Diagram of the MNI detector. (A) baseline detector. (B) HFOs detection in channels with baseline. (C) HFOs detection in channels with continuous high **frequency** activity. If more than 5s/min of baselines are found, HFOs are detected with respect to the baseline segments (B). If less than 5s/min of baseline were detected, HFOs are detected with respect to the entire EEG segment in an iterative way (C). WE: wavelet entropy; Rxx: autocorrelation; th: Threshold.
...High **frequency** **oscillations**...Histogram of peak **frequencies** of FRs not occurring with ripples. Out of the 7994 PosAnd HFOs, 554 corresponded to FR that did not co-occur with a visually marked ripple. The peak **frequencies** of these events included not only the 250–500Hz band but also the 80–250Hz band. All these events were visually marked as FR using a high-pass filter at 250Hz. Two examples are presented. Top: FR with a peak **frequency** at 150Hz; Bottom: FR with a peak at 265Hz. The unfiltered EEG, the filtered EEG above 80Hz and the filtered EEG above 250Hz are shown. The **oscillations** become visible only when filtering above 250Hz.
...High **frequency** **oscillations** (HFOs) are a biomarker of epileptogenicity. Visual marking of HFOs is highly time-consuming and inevitably subjective, making automatic detection necessary. We compare four existing detectors on the same dataset. ... High **frequency** **oscillations** (HFOs) are a biomarker of epileptogenicity. Visual marking of HFOs is highly time-consuming and inevitably subjective, making automatic detection necessary. We compare four existing detectors on the same dataset.

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Contributors: Gülnur Birol, Abdel-Qader M Zamamiri, Martin A. Hjortsø

Date: 2000-07-01

**Frequency** spectra (a), (b) and (c) correspond to the **frequency** spectra of signals in Fig. 6 (a), (b) and (c), respectively. By construction, **frequency** spectrum in (a) is equal to the sum of the spectra in (b) and (c).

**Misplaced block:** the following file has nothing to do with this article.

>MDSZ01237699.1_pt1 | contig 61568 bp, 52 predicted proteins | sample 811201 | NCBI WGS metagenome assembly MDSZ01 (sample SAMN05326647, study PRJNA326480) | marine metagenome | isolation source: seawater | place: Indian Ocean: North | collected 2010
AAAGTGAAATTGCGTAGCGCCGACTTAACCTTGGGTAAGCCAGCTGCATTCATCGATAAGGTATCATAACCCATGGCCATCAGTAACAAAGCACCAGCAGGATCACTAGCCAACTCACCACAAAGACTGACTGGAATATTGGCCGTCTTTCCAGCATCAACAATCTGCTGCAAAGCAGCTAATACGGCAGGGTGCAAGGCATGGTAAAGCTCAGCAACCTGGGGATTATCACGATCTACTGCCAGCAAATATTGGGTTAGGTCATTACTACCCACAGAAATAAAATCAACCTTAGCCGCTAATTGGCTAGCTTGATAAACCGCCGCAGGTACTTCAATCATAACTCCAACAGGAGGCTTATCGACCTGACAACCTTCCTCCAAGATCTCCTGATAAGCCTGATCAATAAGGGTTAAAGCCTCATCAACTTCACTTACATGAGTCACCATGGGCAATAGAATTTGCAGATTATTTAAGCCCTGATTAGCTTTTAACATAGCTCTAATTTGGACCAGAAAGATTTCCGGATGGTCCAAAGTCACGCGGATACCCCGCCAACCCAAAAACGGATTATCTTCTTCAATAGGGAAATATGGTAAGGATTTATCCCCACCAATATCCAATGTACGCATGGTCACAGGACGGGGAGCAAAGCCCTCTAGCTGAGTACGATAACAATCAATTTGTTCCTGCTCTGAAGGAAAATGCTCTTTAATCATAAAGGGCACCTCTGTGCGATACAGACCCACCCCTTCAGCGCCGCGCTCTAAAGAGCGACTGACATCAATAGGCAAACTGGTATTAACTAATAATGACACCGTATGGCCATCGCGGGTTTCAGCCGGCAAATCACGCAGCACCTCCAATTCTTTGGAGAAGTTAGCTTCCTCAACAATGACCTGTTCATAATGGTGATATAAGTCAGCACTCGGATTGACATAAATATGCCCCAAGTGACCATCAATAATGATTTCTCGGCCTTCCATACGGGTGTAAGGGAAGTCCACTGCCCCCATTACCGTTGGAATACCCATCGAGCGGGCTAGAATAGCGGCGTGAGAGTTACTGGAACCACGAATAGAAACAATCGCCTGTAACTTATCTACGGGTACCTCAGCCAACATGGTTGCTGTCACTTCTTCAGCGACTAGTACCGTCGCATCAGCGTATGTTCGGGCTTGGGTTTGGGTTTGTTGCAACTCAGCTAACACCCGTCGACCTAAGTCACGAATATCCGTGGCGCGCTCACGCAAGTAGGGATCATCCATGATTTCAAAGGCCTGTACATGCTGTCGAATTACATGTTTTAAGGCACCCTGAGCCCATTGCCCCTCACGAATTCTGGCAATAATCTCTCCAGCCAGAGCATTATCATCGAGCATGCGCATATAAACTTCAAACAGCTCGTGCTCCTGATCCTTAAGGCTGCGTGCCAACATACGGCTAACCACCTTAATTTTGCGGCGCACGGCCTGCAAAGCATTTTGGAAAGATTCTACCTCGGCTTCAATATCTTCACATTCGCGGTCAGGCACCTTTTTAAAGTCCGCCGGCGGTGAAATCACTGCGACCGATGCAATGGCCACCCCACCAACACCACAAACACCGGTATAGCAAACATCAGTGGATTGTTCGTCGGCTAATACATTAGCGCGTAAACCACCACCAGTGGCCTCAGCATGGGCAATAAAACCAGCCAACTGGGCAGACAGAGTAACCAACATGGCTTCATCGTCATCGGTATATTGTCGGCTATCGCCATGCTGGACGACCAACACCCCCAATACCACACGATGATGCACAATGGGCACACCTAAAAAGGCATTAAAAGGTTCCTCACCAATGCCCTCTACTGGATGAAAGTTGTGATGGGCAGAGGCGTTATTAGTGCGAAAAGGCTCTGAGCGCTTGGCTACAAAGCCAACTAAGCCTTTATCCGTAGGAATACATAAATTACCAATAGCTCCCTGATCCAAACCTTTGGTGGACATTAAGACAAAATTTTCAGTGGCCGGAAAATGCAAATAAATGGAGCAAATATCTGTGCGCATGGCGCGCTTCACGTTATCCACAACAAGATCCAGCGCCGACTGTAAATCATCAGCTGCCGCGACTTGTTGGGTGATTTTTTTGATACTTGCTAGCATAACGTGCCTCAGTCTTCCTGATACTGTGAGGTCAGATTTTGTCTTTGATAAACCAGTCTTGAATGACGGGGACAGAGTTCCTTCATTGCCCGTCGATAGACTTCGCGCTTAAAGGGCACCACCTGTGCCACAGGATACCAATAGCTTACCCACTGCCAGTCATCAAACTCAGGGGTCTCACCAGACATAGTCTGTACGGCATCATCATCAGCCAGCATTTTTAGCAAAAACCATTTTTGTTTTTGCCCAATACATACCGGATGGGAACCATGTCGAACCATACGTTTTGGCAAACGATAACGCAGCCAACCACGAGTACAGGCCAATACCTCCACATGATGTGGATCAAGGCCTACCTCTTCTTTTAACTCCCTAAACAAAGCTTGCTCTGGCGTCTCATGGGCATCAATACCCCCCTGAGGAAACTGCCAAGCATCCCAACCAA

...Period and amplitude of **oscillation** versus average dilution rate (h−1) calculated by FFT analysis in intervals of 512 data points of the filtered data shown in Fig. 4.
...**Frequency** spectra of the exhaust CO2 signal shown in Fig. 1: (a) through (d) correspond to regions 1 through 4 of Fig. 1, respectively; (e) shows the **frequency** spectrum of the overall signal.
...Autonomous **oscillations**...Calculated periods of **oscillations**, in minutes, obtained by FFT analysis of various signals
...Measurements of state variables from **oscillating** chemostat cultures of Saccharomyces cerevisiae were analyzed by Fourier transformation. Of the signals tested, carbon dioxide and oxygen in the exit gas stream and dissolved oxygen in the medium, all gave identical results. Analysis of data from reactors operated at fixed conditions showed that after **oscillations** start, they pass through an extended transient lasting several days, before the **oscillation** period becomes constant. Under transient operating conditions, Fourier analysis revealed expected qualitative trends in the change of **oscillation** period with dilution rate....Filtered CO2 signal of the ramp experiment shown in Fig. 3. The filtered signal was obtained by subtracting moving signal averages from the original signal and represents the **oscillating** part of the signal.
... Measurements of state variables from **oscillating** chemostat cultures of Saccharomyces cerevisiae were analyzed by Fourier transformation. Of the signals tested, carbon dioxide and oxygen in the exit gas stream and dissolved oxygen in the medium, all gave identical results. Analysis of data from reactors operated at fixed conditions showed that after **oscillations** start, they pass through an extended transient lasting several days, before the **oscillation** period becomes constant. Under transient operating conditions, Fourier analysis revealed expected qualitative trends in the change of **oscillation** period with dilution rate.